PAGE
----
Jean Abreu's Inside and 65daysofstatic

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Right after the Tuesday performance of Inside I had an interview lined up with Paul and Joe of 65daysofstatic about their involvement in Jean Abreu's dance piece. The band had gotten involved of when Abreu contacted them about using their music for performance, but apparently it's only become a live show in the past six months or so. I hadn't seen the show yet when I talked to them, so when I asked them about the music they were playing - mainly older things - they confirmed that it was all stuff that they didn't usually play live so that, in a way, it was like learning new music all over again. While the band does perform live, they're not one hundred percent visible. They get some lights to see the instruments their playing, but they're elevated and behind the stage, vaguely hidden behind prison bars that come down from the ceiling. As for playing music to a fairly strictly choreographed production, they were used to playing with drum and glitch machines - so it was already fairly straightforward.

When asked whether they've heard from any fans that came to watch the show - expecting to see them - they responded about the lack of Internet at their current living quarters in Portobello so that they didn't really know anything about how the show was being received - even though it had been selling out for the past two days. On a more band-related note Joe revealed that they had a new album on the way (as well as the single set to be released on the 16th) that consisted of songs that hadn't made it onto the most recent album, not because they were worse but because they didn't really fit in. They said they were gearing up to start touring again - but weren't making any promises about when and where they would be stopping (obviously I urged them to play Edinburgh again, and not during exam time).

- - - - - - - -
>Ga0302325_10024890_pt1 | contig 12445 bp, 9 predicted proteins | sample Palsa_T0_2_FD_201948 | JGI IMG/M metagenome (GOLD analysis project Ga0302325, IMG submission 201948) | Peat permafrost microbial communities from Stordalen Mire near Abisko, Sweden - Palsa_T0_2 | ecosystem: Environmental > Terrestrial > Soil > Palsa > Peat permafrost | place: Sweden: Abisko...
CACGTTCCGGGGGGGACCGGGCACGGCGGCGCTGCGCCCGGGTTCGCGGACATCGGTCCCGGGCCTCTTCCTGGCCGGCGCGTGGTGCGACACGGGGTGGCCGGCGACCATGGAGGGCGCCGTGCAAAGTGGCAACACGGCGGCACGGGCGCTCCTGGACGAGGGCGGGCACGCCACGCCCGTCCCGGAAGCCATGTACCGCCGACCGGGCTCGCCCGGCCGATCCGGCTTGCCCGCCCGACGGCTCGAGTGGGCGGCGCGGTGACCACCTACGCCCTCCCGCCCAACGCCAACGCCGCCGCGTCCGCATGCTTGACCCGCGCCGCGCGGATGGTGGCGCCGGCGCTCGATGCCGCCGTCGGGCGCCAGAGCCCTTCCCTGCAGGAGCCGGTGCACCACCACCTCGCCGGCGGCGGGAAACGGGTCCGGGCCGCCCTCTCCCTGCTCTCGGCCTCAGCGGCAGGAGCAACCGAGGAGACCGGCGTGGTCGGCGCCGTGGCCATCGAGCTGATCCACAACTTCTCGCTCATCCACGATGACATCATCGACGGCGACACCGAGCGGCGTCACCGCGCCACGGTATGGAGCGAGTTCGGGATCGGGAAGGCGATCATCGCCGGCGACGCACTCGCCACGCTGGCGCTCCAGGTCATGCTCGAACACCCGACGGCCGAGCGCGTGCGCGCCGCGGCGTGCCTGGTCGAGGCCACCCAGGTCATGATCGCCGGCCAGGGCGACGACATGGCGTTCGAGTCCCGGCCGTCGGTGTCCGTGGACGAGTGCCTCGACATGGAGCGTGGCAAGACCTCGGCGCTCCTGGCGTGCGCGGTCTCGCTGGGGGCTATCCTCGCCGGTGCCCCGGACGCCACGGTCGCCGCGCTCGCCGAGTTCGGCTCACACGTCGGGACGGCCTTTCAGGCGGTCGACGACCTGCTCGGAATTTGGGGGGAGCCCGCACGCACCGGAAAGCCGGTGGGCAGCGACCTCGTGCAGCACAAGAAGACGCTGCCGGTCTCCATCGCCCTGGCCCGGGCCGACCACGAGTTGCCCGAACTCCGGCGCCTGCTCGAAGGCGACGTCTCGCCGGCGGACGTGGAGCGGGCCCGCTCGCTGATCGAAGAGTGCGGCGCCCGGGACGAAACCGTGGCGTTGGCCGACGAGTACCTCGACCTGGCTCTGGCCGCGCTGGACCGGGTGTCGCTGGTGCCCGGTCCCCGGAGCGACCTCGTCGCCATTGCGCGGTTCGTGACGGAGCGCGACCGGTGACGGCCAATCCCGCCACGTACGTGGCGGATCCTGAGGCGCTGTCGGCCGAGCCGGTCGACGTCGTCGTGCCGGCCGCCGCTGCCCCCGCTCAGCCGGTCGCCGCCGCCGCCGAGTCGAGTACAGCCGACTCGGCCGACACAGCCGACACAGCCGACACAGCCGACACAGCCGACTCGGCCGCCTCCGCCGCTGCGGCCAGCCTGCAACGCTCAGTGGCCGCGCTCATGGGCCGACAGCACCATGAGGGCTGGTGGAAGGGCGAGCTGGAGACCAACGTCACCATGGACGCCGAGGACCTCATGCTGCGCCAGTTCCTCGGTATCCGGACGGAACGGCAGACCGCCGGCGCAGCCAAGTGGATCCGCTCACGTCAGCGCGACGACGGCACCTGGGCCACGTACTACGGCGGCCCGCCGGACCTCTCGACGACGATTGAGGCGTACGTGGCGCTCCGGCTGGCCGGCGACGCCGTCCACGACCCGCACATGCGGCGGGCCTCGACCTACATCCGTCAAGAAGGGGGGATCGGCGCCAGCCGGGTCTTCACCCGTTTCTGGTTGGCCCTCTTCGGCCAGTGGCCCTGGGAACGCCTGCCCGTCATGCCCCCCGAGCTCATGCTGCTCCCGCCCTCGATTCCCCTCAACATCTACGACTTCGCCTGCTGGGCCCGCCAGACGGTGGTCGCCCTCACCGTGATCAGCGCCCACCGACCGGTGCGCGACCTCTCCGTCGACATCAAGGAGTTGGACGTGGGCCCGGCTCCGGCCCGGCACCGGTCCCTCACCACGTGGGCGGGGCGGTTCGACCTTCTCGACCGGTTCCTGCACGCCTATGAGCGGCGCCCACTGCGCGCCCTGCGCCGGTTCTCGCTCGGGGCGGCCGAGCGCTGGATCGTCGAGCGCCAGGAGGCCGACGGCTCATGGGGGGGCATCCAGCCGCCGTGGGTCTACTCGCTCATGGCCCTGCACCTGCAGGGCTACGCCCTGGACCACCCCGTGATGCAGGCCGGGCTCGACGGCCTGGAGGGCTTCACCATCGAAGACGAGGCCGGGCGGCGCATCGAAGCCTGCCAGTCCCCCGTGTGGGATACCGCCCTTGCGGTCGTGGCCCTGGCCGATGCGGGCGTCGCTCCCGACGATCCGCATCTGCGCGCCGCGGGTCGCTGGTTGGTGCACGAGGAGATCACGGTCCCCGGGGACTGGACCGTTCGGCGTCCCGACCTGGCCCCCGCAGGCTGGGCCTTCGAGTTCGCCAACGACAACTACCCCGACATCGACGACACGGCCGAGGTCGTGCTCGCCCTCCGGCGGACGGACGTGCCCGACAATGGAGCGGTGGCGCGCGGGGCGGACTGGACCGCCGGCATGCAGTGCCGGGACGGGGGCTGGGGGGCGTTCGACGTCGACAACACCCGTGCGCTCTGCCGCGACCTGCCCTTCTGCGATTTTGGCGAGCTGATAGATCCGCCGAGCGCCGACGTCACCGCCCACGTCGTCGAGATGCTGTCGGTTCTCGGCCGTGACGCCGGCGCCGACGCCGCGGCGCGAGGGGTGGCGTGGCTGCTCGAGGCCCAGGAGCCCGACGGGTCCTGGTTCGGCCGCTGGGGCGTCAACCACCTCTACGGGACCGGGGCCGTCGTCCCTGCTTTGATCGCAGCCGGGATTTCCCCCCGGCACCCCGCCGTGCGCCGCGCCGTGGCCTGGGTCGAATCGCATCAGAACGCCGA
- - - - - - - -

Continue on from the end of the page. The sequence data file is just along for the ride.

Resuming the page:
Once that I did get around to seeing the actual performance, I was very much impressed. I'm not usually one for dance pieces (I once got suckered into seeing a ballet version of Edward Scissorhands, not pleasant) but this was impressive. The score certainly helped, but there were some incredibly smart moves (I don't know whether they were incredibly inventive, cause like I said, I'm no expert here), and in no way was this a happy dance piece. It was aggressive (how couldn't it be with a 65dos soundtrack?) and drew a dark picture about imprisonment.

If I had been a bit more organized and less overworked I would also have been able to interview Jean Abreu about the entire performance, sadly, I was neither of those things, but the brief moments that I spoke to him he sounded extremely excited and was really friendly and understanding.

Tomorrow is the last day of their performance. Go and see it if you get a chance, if not, there might be a DVD in the making.  

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